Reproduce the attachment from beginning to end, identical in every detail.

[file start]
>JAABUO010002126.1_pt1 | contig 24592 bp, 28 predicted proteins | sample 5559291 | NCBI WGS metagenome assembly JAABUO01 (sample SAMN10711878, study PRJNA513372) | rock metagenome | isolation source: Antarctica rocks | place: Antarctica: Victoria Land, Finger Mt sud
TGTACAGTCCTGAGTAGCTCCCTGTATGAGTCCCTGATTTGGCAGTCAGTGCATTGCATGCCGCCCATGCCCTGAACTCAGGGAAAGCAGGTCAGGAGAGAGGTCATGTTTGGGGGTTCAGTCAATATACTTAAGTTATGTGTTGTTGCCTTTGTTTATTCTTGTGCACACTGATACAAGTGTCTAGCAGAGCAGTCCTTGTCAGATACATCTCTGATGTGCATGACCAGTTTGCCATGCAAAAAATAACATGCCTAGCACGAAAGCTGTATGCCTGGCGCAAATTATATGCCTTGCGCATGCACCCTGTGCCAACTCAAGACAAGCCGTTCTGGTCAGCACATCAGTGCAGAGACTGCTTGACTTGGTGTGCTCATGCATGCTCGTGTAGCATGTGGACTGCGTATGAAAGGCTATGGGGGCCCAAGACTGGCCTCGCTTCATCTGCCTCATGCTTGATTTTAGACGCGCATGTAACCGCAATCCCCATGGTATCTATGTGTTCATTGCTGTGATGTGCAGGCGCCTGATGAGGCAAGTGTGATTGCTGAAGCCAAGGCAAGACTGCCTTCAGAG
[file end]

>JAABUO010002126.1_pt1 | contig 24592 bp, 28 predicted proteins | sample 5559291 | NCBI WGS metagenome assembly JAABUO01 (sample SAMN10711878, study PRJNA513372) | rock metagenome | isolation source: Antarctica rocks | place: Antarctica: Victoria Land, Finger Mt sud
TGTACAGTCCTGAGTAGCTCCCTGTATGAGTCCCTGATTTGGCAGTCAGTGCATTGCATGCCGCCCATGCCCTGAACTCAGGGAAAGCAGGTCAGGAGAGAGGTCATGTTTGGGGGTTCAGTCAATATACTTAAGTTATGTGTTGTTGCCTTTGTTTATTCTTGTGCACACTGATACAAGTGTCTAGCAGAGCAGTCCTTGTCAGATACATCTCTGATGTGCATGACCAGTTTGCCATGCAAAAAATAACATGCCTAGCACGAAAGCTGTATGCCTGGCGCAAATTATATGCCTTGCGCATGCACCCTGTGCCAACTCAAGACAAGCCGTTCTGGTCAGCACATCAGTGCAGAGACTGCTTGACTTGGTGTGCTCATGCATGCTCGTGTAGCATGTGGACTGCGTATGAAAGGCTATGGGGGCCCAAGACTGGCCTCGCTTCATCTGCCTCATGCTTGATTTTAGACGCGCATGTAACCGCAATCCCCATGGTATCTATGTGTTCATTGCTGTGATGTGCAGGCGCCTGATGAGGCAAGTGTGATTGCTGAAGCCAAGGCAAGACTGCCTTCAGAG